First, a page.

At the end of the week that was, Commissioner Jones is left to fume at the Government’s decision to require any police force wishing to increase its share of the council tax by two per cent or more to ask voters whether they think this is a good idea in a referendum .

Sneakily, he will fix the council tax increase at 1.99 per cent, thereby avoiding the need for a referendum. He had been planning a three per cent rise.

It’s not really going to make much difference to hard-up household one way or another.

A three per cent increase would have cost six pence a week, while a 1.99 per cent increase will cost three pence a week – thereby saving the good people of the West Midlands £1.56 a year, which is hardly enough to buy half a pint of CAMRA member Bob Jones’s favourite beer.

Enhanced by Zemanta

Similar Articles

Five things we learned at WMCA Board

Five things we learned at WMCA Board 0

Attending a West Midlands Combined Authority Board (WMCA) is not everyone’s idea of fun. Neither

Chief Constable: strain is showing from recent weeks

Chief Constable: strain is showing from recent weeks 0

Dave Thompson, the Chief Constable of the West Midlands, has entered the national debate over police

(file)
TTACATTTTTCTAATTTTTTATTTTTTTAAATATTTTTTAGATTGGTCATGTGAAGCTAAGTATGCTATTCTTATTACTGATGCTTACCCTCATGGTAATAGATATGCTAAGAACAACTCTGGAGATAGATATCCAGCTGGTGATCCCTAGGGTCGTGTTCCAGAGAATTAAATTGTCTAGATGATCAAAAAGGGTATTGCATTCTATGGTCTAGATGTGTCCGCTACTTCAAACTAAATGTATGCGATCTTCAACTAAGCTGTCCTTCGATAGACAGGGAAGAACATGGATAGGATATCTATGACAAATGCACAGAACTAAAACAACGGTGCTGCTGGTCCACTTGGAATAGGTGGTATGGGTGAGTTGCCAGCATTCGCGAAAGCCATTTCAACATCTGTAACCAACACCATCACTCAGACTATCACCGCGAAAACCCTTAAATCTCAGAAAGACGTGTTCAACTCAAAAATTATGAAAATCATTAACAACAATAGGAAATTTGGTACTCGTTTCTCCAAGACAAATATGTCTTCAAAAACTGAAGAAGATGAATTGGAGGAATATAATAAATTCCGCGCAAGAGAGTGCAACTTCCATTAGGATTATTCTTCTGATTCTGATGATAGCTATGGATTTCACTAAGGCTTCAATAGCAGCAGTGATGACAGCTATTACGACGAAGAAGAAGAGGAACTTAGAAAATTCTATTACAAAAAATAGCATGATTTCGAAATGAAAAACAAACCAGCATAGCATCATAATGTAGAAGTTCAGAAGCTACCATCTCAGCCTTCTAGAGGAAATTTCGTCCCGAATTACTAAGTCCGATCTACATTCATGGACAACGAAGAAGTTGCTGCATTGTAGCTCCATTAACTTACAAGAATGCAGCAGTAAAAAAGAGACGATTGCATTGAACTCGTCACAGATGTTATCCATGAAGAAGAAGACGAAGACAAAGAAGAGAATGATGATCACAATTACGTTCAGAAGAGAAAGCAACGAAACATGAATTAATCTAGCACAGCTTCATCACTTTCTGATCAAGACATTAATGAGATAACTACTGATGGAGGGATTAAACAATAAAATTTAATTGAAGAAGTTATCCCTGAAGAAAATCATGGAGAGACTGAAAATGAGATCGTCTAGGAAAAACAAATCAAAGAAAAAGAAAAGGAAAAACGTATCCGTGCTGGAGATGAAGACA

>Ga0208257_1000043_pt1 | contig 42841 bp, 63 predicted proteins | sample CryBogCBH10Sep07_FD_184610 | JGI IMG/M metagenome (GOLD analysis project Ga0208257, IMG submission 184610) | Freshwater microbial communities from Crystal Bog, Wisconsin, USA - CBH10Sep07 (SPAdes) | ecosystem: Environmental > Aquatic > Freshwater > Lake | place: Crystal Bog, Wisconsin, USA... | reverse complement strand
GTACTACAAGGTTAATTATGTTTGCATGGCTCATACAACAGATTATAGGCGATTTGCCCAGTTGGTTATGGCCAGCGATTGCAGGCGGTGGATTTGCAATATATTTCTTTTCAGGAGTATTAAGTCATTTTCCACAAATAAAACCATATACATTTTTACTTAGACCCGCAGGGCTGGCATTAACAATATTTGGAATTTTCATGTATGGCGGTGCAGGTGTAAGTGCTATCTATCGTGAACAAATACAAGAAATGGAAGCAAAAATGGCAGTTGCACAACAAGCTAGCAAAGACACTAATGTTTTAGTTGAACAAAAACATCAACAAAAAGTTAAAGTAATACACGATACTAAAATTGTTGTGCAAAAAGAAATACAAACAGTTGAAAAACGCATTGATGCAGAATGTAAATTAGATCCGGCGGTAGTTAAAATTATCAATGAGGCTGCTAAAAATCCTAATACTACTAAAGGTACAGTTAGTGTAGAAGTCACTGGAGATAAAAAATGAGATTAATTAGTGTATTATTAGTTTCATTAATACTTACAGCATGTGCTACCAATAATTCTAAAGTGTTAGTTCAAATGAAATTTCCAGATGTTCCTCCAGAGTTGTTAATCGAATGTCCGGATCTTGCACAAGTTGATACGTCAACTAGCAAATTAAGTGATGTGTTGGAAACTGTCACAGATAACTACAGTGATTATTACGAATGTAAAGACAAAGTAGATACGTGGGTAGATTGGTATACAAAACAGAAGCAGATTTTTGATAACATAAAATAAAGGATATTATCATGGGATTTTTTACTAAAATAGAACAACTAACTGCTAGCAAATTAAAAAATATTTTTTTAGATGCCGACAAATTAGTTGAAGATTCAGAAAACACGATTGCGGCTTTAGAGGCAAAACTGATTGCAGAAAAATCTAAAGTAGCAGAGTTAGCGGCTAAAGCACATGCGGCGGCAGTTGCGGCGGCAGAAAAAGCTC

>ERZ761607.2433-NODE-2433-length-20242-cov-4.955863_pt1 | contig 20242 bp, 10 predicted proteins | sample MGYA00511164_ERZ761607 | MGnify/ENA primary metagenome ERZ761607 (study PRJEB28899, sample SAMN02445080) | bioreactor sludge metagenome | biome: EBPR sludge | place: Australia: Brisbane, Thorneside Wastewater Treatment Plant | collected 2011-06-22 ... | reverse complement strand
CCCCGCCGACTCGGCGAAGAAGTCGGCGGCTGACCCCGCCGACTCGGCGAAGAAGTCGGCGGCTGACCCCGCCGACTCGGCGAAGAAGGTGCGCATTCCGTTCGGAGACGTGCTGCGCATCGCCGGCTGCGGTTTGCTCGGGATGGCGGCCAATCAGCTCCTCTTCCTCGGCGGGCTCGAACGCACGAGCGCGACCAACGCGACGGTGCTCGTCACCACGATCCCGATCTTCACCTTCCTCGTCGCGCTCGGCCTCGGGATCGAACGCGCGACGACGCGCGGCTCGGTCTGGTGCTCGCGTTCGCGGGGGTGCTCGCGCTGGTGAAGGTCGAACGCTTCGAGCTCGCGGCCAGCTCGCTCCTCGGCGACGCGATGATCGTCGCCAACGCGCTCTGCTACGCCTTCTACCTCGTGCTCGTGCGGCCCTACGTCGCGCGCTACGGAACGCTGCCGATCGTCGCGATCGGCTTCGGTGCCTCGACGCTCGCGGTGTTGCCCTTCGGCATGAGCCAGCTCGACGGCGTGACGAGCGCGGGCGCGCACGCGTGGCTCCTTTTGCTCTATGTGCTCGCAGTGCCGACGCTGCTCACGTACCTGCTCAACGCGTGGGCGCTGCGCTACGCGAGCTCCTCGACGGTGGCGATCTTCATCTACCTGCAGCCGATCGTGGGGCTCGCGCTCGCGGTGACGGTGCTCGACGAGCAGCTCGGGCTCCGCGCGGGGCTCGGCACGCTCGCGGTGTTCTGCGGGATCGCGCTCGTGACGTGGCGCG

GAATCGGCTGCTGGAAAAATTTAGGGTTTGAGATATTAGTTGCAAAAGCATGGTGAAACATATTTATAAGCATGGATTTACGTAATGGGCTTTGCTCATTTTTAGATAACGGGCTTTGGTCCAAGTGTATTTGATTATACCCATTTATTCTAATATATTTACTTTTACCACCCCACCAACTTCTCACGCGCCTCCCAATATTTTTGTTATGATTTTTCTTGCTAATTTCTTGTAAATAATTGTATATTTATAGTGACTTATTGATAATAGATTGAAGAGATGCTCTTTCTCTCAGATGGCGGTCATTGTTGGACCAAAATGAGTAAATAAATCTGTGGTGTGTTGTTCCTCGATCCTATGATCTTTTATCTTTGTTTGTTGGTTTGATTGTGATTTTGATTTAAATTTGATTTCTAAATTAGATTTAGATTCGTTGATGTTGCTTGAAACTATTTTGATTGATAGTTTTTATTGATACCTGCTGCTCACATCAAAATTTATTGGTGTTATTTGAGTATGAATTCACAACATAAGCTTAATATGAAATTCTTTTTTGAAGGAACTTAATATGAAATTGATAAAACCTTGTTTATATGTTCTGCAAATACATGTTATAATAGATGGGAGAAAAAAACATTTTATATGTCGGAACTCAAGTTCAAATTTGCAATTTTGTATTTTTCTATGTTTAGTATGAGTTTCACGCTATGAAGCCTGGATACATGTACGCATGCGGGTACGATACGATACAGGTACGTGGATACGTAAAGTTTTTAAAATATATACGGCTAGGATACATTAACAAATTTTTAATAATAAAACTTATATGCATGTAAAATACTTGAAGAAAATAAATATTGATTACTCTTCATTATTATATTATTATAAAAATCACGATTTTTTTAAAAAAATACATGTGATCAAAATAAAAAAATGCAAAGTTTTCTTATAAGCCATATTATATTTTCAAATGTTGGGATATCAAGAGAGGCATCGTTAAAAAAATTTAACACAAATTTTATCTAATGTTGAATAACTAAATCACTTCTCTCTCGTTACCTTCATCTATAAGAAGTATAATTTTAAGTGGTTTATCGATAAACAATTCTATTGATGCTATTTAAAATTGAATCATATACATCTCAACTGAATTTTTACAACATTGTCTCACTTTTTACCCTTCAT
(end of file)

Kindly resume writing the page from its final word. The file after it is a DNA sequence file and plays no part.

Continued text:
Council: another senior officer to leave

Council: another senior officer to leave 0

Paul Dransfield has announced he is set to leave Birmingham city council after 10 years

Birmingham city council to fit sprinklers in tower blocks

Birmingham city council to fit sprinklers in tower blocks 0

Birmingham City Council’s residential tower blocks are to be fitted with sprinkler systems and other

Queen’s Speech: nothing for devolution, but is it the moment for city leaders?

Queen’s Speech: nothing for devolution, but is it the moment for city leaders? 0

Brexit. Brexit. Brexit, as Tony Blair wouldn’t have said. As expected, this Government’s focus –

About Author

Chamberlain Files Weekly

Don't miss a thing! Sign up for our free weekly summary of the Chamberlain Files from RJF Public Affairs.
* = required field

powered by MailChimp!

Our latest tweets

Published by

Published by

.

Our community